Physician Wellness and Physician Identity Are Inextricably Linked

Category: Medicine & Written by DoctorScott On January-20-2022 11:34:29

Imagine a 70-year-old patient who is scheduled for a pancreaticoduodenectomy. In the morning before surgery the patient is greeted by the reception desk with the "data-entry provider." The patient is transported to the area for preoperative procedures, where all the necessary formalities are performed by several "bedside-care providers." The procedure of the patient is carried out with the help of “the "surgical instrument-directing provider" who assists “the "surgical instrument-handling provider." Anesthesia is administered via “the "anesthetic-delivery provider." After the procedure is successful the patient is transferred to the hospital's intensive care unit in which he will be cared for by the "bedside nursing-care provider."

When he leaves the intensive-care unit his mobility and ambulation are supported through an "physical motion-improvement provider." The patient may have some difficulties in swallowing and is assessed through his "speech and language- assessment provider ." The patient's needs for food are evaluated through food monitoring and advice provider. "food monitoring and advice provider." Then the patient has a good outcome and is set to be discharged, with a little support at home to help with his daily activities that we review to his "activities of daily living-improvement provider." Before the discharge date, all his medications are reviewed his "drug reviewing and dispensing provider."

Each profession should be proud of its uniqueness as well as its name and the distinctive set of skills it offers, since it is the only profession that has the ability to duplicate it in full or efficiently.

-- Chandrakanth Are, MBBS, MBA, FRCS, FACS

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Because of the expertise of numerous dedicated doctors and nurses with diverse background, the patient has a good outcome and is sent to home in good health. Imagine a world in which the professional identities and names in health care are discarded and every person is referred to as an individual provider. It may provide some humour in a day-to-day basis to identify people with their descriptive names instead of their nomenclature-based identities. (Who is to say that this kind of humor might improve our overall health.) It could also be somewhat confusing for our patients.

Imagine this patient, who for more than seventy years that he has spent in life on the earth of God is known as John Smith. His identity is tied to the name as long as he can remember. The identity of his family, in professional and personal circles is tied to the name. Every achievement in his life are highlighted because they connect them to the name. All of a sudden, on one fine morning, he wakes up after a pancreaticoduodenectomy to realize that he is no longer identified as John Smith, but only a human.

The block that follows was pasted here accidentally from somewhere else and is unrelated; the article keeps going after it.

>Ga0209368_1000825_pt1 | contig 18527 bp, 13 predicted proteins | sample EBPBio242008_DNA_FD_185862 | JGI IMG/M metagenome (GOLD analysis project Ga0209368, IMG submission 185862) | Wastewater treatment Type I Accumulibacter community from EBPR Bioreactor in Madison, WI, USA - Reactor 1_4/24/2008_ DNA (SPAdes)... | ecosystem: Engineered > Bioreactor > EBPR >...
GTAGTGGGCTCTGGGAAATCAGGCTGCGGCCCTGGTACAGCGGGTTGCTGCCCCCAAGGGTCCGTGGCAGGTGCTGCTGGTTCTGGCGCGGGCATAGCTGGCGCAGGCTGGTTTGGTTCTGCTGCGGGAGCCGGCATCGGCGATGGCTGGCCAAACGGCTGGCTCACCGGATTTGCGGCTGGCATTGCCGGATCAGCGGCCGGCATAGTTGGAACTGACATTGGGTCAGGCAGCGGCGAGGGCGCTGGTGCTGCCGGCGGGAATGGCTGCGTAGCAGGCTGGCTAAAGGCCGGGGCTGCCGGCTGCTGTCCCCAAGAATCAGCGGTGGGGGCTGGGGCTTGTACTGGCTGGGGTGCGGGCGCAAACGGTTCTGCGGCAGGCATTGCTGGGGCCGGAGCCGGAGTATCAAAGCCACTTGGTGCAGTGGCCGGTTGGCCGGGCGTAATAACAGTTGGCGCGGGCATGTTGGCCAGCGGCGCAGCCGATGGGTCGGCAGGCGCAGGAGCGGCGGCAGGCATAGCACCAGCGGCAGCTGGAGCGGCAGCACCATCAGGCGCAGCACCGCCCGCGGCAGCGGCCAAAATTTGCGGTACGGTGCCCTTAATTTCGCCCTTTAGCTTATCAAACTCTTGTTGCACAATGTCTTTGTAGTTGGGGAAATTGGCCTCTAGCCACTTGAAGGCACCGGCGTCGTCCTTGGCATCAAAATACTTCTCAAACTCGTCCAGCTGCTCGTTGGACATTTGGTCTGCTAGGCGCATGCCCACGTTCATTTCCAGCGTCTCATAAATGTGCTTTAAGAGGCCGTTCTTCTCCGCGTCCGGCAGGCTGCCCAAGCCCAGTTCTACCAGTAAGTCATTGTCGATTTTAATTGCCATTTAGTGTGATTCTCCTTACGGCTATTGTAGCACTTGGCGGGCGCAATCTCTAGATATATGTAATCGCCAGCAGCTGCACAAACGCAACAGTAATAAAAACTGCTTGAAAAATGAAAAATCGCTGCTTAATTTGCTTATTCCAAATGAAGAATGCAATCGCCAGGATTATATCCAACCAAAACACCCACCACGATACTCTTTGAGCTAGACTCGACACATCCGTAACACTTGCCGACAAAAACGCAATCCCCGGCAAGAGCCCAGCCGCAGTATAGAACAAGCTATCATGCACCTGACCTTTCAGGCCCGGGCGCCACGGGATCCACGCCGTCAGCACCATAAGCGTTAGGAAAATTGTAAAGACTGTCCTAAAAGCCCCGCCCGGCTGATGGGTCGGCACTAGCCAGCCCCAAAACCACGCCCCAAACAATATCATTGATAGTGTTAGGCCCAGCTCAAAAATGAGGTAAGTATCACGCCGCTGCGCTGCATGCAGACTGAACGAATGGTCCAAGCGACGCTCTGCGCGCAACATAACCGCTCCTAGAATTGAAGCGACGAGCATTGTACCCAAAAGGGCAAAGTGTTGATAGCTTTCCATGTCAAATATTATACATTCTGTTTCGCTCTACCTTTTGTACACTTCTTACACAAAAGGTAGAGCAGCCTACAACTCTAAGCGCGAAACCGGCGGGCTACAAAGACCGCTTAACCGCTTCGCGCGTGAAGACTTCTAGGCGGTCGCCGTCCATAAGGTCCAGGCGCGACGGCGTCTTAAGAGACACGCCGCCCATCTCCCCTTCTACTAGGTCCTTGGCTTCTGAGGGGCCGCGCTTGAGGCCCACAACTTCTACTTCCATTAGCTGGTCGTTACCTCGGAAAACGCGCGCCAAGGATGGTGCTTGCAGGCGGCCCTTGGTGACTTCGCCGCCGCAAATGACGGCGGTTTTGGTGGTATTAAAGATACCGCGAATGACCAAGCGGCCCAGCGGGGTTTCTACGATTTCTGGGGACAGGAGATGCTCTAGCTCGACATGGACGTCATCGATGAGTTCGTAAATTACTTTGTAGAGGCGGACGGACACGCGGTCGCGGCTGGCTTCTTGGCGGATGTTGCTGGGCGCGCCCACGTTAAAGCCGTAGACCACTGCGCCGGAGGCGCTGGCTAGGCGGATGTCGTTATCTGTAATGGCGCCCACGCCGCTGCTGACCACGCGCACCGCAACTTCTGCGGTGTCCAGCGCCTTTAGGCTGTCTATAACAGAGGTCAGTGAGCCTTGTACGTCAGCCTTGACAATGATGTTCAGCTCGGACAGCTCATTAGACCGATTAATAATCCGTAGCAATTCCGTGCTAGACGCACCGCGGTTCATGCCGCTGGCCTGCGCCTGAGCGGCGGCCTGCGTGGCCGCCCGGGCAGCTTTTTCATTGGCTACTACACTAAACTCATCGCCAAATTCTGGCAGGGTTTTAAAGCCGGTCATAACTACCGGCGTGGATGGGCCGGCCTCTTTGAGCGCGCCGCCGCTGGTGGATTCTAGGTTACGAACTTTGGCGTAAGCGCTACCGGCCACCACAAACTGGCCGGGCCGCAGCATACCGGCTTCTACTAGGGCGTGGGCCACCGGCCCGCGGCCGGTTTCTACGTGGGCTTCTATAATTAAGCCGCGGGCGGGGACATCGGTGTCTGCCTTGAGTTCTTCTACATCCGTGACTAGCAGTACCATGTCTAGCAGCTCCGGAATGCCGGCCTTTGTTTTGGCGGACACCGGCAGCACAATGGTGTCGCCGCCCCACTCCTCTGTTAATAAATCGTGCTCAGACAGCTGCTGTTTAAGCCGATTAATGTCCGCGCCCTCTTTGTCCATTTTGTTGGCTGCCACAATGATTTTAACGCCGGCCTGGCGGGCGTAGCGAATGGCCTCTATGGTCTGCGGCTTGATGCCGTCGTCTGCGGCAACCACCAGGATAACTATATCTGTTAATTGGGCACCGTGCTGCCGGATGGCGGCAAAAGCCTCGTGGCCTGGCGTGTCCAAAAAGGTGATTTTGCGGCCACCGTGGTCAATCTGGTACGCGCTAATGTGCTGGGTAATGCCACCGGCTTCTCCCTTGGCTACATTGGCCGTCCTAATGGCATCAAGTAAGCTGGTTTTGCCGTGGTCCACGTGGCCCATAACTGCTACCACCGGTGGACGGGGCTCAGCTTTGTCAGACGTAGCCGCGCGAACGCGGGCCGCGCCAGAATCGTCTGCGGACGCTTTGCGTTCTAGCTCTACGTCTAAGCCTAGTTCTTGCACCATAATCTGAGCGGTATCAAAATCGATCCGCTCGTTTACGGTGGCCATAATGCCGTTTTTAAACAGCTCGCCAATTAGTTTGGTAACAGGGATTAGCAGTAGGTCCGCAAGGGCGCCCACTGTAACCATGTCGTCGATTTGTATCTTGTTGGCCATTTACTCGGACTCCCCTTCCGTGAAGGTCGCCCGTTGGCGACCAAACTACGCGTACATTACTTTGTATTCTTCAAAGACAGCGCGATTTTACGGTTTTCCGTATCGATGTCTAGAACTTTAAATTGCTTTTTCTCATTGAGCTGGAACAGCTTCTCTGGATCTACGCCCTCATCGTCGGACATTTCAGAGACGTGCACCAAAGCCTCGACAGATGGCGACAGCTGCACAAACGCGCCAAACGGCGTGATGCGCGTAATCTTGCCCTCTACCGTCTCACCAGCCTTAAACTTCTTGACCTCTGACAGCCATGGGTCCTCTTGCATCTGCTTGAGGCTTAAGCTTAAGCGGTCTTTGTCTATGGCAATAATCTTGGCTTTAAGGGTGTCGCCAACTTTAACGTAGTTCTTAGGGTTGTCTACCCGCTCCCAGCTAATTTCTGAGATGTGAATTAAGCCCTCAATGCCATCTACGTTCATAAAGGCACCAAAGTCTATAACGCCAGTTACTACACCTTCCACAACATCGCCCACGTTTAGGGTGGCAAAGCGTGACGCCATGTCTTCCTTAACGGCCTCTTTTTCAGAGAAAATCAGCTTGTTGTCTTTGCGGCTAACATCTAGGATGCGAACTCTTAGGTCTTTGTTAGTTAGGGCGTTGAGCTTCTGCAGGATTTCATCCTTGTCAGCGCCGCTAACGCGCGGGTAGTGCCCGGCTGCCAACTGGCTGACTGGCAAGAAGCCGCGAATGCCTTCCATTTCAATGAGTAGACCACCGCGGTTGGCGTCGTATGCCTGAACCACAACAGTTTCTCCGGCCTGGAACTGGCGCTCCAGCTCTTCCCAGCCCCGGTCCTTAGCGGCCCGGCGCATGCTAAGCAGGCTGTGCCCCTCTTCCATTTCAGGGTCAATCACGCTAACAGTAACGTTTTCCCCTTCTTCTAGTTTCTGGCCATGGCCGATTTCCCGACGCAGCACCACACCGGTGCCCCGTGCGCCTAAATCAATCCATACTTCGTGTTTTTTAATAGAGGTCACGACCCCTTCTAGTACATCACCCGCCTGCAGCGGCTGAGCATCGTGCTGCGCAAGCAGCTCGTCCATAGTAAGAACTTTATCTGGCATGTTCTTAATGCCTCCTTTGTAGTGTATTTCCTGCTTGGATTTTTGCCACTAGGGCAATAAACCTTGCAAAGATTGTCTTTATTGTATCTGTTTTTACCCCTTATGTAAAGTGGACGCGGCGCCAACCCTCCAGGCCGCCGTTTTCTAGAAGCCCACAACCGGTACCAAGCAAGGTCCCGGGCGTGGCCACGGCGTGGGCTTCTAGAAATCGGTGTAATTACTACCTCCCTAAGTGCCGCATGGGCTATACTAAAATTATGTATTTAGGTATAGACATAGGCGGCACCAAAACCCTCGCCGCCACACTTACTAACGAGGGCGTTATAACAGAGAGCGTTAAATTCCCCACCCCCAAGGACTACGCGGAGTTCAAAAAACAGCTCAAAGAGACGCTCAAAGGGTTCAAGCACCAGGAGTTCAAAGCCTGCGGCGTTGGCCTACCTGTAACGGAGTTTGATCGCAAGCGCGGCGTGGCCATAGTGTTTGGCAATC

At first, John Smith would be totally lost in the world as he would not be able to identify himself. It could lead to an insecurity and lack of self-esteem and ultimately impact his health. Imagine how it would be if in the span of a few hours you changed the names of a whole profession, specifically one that's old enough to be connected to Hippocrates. It appears that we have accomplished exactly that by replacing the medical profession with the field of provider.

The Key to Existence

A name is the primary factor in the life of any living thing or inanimate object in the world. A name is one of the most significant ways to provide this identity. Each profession is identified with its own unique nomenclature. It ranges from nurses, doctors police officers and plumbers, to clergy and many more.

A Physician Wellness may have many kinds of identities Some of them comprise professional, personal, and identity of an organization. Each of these identities are interconnected and offer the doctor with a space and platform to build self-esteem throughout these specific domains. The loss from identity within any area could lead to a feeling that one is not worthy of the significance in the domain. If there is a loss of personal identity in the workplace, it can result in the same feelings of being unimportant at work, and a sense of meaninglessness for the reason for their job.

A Name by Any Other Name?

Professional identity loss can affect professional achievements as well as burnout.1-3 Through various avenues, some subtle, other not so subtle, losing your professional identity can be a significant negative impact on the well-being of doctors. While the name alone may not cause burnout in the fullest sense but it does add other elements that contribute to burning out. Abedini et al noted that reframing a professional's identity and function is a sign of recovery from burnout that is a result of an absence of significance in the field of medicine as well as any uncertainty in the professional role.4 The importance of maintaining an appropriate professional identity is not overstated when we consider the question of health and well-being for doctors .